Techonomy: With Fan Fiction, Amazon Continues to Remake the Book Business
As an author who is also a digital innovation strategist, and, perhaps most importantly, an avid fan fiction reader, I was intrigued when Amazon announced Kindle Worlds two weeks ago.
If you missed the May 22 announcement, Amazon struck a licensing deal with Alloy Entertainment, a subdivision of Warner Brothers that co-produces some of the CW Network’s most popular television shows. Kindle Worlds will let writers create stories about certain shows with the same characters, setting, plot points, and story universe, producing original derivative works of fiction. Forbes’ Jeff Bercovici cleverly calls it, “an API for IP.”
The first three “worlds” to be licensed are The Vampire Diaries, Gossip Girl, and Pretty Little Liars. Writers who want to participate in the program are invited to submit their work in the Kindle Worlds store. Accepted stories must be at least 10,000 words long. Participants who follow the guidelines (more on those in a minute) can earn 35% of every sale. Authors of works 5,000 – 10,000 words long will be compensated 20%. Alloy Entertainment, which retains the rights to these franchises, will also take a portion of every sale made.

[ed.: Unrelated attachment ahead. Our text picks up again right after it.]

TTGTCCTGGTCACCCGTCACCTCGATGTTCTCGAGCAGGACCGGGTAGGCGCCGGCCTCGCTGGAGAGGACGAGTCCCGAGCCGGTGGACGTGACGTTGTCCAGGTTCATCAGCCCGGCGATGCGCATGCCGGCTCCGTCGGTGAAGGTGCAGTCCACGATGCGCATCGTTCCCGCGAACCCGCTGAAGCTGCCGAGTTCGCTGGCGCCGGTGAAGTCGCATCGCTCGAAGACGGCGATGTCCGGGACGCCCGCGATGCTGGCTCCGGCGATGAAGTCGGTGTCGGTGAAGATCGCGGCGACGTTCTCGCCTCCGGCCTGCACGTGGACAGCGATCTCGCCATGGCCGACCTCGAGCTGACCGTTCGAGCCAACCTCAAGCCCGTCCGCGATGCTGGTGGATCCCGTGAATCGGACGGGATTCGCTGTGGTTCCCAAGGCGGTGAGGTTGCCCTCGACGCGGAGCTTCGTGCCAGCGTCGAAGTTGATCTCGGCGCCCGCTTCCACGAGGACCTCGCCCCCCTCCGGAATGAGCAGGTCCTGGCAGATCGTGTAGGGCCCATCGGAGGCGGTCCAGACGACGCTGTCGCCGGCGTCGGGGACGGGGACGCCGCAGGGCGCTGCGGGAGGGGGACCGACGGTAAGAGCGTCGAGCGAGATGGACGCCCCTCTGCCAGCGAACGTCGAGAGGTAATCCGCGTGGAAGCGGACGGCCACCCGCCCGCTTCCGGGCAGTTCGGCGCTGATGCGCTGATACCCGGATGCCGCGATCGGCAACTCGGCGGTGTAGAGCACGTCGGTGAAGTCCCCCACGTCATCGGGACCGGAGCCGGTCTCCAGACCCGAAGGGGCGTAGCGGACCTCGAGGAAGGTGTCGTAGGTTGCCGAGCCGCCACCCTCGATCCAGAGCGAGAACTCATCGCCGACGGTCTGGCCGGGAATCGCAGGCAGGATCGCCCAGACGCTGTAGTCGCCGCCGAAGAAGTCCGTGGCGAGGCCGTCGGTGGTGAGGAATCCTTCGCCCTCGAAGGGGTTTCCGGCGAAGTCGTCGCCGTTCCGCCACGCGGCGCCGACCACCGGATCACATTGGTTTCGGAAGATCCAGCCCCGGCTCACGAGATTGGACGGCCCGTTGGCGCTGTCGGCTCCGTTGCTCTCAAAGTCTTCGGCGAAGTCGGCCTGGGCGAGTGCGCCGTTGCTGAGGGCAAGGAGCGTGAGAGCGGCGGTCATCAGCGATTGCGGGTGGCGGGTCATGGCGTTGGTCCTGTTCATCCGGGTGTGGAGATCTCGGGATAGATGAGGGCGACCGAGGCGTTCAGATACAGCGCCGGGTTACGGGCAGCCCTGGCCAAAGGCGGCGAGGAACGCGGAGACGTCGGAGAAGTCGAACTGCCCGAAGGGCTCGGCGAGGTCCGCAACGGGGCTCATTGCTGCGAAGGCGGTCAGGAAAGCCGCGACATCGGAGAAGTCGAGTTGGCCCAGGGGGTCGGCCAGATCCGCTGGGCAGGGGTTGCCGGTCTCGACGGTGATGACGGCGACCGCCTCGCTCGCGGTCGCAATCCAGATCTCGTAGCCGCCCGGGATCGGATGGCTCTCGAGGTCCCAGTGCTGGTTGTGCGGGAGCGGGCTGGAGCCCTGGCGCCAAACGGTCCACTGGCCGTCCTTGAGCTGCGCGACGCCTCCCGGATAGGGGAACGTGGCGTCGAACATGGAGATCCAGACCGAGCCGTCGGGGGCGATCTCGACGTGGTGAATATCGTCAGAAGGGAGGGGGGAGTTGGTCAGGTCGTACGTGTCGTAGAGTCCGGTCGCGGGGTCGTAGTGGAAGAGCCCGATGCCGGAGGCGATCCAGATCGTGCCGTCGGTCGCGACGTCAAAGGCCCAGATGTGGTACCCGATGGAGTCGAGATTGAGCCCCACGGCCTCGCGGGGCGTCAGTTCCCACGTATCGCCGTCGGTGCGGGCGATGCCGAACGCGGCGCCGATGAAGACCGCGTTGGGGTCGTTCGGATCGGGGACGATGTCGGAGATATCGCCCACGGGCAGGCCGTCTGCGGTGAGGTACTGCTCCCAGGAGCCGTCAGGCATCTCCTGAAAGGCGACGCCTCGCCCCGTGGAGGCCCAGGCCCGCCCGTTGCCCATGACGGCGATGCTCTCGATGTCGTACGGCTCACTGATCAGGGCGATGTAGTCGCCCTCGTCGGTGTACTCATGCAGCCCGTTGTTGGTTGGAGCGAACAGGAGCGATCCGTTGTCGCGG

Amazon has already engaged several prominent authors, including New York Times best-selling author Barbara Freethy, to write inaugural pieces to help promote the platform set to launch in June. Once the program goes live, anyone has the ability to submit their work for review in order to support the program.
Read the rest of my analysis on Amazon’s foray into this digital space on Techonomy here.
The Second part of this series, where I dive into the implication of these terms for authors can be found here.